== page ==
Can iGaming entities share more?

TAGs: aruze gaming america, Bryan Bailey, California Gambling Control Commission, Editorial, iGaming Industry, Kazuo Okada, mike o donnell, modqs, Richard J. Lopes, Sam Miranda

can-igaming-entities-share-moreTransparency is a greatly sought after thing everywhere you go. In the medical industry, the sharing of techniques could not only reduce the cost of many procedures but also increase their success as well.

While the same principle applies, the end result at stake is not so important in the iGaming industry. Regardless, sharing data and knowledge would create better products and could even help to reinforce a reputation of safety that is endangered in the eyes of the public by sensationalist headline writers.

Richard J. Lopes, chairman of the California Gambling Control Commission, explained the need for greater information sharing among regulators during his keynote speech at the Macao Gaming Show in November last year. His premise was that the situation may occur whereby he’s in discussions with a private company over a license while that company is being investigated by another jurisdiction and he’ll only learn about it in the newspaper.

It’s suspected that Mr Lopes was referring to Aruze Gaming America which is owned by Kazuo Okada. Speaking to Macau Business Daily at the November conference Mr Lopes didn’t comment directly on that case but added that he was unsure of what position he and his agency should take.

He concluded: “That’s one of the reasons if the regulatory agencies worked together, it would be much, much simpler for them to just exchange information.”

His comments are pretty logical and given that the iGaming industry as a whole is constantly fighting a battle to be perceived as a clean industry it certainly makes sense for regulatory jurisdictions to be on the same page. But what about extending that beyond regulators?

Cooperation among competitors

Sharing information needn’t just be a method of the idealistic; it could have many practical applications too. The sharing of customer profiling and player behaviour between operators and affiliates would enable affiliates to provide more targeted marketing – something which is almost completely ignored by the affiliate industry.

One session from LAC last year was chaired by Casinomeister Bryan Bailey and focused on affiliates understanding their targets. Involved in this session was Mark of who made the point that he’s been able to be successful because he’s a casino player himself – something that many affiliates aren’t. By sharing insights and information with a larger affiliate who might have fewer connections to casino players both parties could improve their product and conversion.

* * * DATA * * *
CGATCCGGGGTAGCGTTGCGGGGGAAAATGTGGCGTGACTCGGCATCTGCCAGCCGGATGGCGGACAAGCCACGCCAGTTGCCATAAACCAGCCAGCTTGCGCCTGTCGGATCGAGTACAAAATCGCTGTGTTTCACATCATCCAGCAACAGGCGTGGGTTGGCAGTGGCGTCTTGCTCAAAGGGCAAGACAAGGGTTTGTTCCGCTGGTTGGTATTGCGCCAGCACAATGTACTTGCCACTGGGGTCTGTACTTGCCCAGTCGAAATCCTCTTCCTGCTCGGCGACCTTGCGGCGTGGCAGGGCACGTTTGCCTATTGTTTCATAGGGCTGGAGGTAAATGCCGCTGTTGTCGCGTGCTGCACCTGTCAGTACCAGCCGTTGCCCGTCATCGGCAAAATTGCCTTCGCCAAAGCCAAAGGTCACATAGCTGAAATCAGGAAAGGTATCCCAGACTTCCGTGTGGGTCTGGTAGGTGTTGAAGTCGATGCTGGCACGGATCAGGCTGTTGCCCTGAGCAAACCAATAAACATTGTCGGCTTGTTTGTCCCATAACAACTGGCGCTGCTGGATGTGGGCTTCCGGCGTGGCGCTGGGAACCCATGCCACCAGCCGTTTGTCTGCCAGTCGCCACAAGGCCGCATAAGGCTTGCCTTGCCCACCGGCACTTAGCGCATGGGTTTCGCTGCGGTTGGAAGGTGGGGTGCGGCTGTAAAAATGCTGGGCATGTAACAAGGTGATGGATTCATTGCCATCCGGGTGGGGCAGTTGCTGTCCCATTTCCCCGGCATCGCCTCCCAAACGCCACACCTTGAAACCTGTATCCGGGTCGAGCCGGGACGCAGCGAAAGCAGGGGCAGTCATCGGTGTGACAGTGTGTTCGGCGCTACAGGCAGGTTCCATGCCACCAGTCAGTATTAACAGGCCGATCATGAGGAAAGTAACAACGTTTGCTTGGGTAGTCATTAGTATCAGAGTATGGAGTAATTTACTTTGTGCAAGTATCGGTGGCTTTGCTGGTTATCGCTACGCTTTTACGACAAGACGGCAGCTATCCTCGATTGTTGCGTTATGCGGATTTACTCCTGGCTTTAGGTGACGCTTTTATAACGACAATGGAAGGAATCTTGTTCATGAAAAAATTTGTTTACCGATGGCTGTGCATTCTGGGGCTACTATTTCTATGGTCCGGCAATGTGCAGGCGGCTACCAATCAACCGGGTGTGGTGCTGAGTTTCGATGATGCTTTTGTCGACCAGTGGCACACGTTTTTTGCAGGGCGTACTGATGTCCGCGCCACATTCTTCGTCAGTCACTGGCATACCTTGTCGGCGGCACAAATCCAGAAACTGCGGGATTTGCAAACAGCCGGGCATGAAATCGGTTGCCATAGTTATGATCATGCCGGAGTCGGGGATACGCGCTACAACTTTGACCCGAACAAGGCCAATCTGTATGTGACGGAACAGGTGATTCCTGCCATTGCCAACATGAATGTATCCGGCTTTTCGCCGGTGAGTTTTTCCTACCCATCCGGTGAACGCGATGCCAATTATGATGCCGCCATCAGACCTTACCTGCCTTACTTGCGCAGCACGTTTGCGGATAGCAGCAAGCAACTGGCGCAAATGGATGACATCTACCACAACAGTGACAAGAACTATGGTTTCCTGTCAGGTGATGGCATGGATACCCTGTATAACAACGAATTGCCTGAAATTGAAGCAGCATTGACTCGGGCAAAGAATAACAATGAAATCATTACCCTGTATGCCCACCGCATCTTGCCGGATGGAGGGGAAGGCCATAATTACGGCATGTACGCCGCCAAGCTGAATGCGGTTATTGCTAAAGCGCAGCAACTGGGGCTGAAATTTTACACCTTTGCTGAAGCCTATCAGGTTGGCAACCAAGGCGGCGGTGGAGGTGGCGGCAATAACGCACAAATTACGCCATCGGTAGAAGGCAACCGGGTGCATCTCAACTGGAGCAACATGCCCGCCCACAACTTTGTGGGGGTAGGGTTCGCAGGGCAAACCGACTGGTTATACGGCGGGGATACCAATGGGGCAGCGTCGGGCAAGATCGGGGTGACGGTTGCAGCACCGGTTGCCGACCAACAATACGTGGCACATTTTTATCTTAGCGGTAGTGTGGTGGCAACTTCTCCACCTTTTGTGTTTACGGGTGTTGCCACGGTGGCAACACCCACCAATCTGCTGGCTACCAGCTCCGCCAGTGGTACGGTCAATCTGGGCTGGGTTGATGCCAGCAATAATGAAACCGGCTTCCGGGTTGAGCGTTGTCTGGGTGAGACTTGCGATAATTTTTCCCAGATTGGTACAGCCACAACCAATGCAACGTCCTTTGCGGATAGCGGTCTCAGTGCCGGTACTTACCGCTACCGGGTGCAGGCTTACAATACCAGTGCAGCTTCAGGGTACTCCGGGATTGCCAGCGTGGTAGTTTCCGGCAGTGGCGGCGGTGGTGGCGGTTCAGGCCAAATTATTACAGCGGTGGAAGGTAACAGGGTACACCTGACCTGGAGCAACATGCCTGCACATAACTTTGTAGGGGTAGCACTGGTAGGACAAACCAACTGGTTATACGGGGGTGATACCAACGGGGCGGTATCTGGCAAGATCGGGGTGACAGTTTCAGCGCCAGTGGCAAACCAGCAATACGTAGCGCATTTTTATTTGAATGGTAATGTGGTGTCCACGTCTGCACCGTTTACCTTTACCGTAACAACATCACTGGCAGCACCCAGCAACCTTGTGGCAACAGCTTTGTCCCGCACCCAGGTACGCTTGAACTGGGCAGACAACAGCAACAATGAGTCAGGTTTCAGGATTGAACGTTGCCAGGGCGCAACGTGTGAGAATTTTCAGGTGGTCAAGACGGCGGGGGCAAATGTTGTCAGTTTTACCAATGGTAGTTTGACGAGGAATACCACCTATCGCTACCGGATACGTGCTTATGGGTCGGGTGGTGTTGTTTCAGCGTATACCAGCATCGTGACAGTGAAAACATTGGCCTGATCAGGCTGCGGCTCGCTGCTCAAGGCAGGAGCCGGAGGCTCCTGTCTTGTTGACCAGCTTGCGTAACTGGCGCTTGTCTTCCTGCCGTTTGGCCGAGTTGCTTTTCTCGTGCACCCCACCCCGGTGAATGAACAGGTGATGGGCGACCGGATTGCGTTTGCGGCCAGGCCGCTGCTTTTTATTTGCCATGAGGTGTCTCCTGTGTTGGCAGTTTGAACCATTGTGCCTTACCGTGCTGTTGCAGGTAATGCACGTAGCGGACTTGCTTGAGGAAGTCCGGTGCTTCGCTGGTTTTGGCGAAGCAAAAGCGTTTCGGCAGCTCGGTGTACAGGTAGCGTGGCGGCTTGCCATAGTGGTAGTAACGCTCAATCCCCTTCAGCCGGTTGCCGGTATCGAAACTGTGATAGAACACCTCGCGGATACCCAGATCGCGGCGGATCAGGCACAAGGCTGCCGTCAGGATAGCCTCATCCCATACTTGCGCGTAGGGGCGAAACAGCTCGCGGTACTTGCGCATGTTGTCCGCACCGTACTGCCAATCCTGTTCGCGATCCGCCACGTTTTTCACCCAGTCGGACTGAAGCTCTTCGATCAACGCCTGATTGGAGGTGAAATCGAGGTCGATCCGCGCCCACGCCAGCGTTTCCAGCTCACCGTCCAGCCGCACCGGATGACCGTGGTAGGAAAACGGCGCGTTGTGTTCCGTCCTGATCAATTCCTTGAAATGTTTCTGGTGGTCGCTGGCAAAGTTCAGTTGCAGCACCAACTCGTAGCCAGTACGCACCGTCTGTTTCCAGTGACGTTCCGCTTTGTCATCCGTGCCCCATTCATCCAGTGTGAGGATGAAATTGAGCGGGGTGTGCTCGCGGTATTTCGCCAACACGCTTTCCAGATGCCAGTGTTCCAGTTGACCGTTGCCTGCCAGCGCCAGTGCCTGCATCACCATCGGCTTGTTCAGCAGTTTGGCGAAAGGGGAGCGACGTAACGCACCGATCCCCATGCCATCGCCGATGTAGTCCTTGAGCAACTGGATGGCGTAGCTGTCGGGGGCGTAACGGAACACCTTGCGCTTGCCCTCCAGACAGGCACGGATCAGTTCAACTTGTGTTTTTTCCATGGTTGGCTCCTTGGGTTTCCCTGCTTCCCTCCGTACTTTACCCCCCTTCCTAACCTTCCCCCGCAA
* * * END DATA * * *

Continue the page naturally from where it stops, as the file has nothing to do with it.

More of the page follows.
While this reason for information sharing is more relevant to casino affiliates than others the point remains that a little information being shared between operators and affiliates could provide a significant boost.

Sharing knowledge doesn’t mean that companies need give up intimate details of how they operate but a better educated industry will lead to a better reputation and ultimately a larger customer base.

Sam Miranda, senior editor at Right Casino Media, is speaking about the contentious subject of link building at LAC later this week. He explained last month that by encouraging his competitors to adopt better practices he hoped that his own efforts would see the benefit.

He added: “It makes my job easier in the long term if everyone in the industry is happy to share genuinely good content. My presentation can help the competition, but it doesn’t give them everything on a plate. I’m not disclosing all of my data, and they still need to execute on the strategies.”

Again this approach won’t work in all cases but when it comes to SEO the benefits are easy to see.

Convincing the opposition

Returning to the subject of legislators; nowhere is there a greater need for clarity than in the US. There are so many different companies attempting to gain a foothold in newly regulated markets that there are a whole raft of opinions being put to politicians.

By sharing any statistics or research that may have been conducted lobbyists and operators can ensure that all gaming companies are singing from the same hymn sheet. Working as a united front will certainly be necessary in order to combat the sizeable challenge being put forward by Sheldon Adelson and potentially Steve Wynn – two sizeable opponents.

Any contradictions between pro iGaming lobbyists could be potentially disastrous and it’s up to the industry as a whole to prove that iGaming is not a danger to society. The director of eCommerce development in Alderney Robin Le Prevost said yesterday during the World Regulatory Briefing at ICE that he was perfectly happy for jurisdictions to use the framework built by his jurisdiction if it meant creating a bigger industry.

Le Provost even referred to one Canadian jurisdiction which had copied Alderney’s legislation almost word for word. He explained that he was happy for this to happen because it would mean that there was another jurisdiction providing a safe environment which increased the chances of the industry growing. And of course a larger industry makes for more business.

It’s always going to be hard to convince operators to be more open. Private companies believe they hold an advantage by being able to keep their figures quiet while public companies are unlikely to want to give out more than they already do. It seems that those involved in legislative processes are going to have to take the lead with this. The hope is that by seeing the success that it leads to more corporate organisations may follow their lead.


views and opinions expressed are those of the author and do not necessarily reflect those of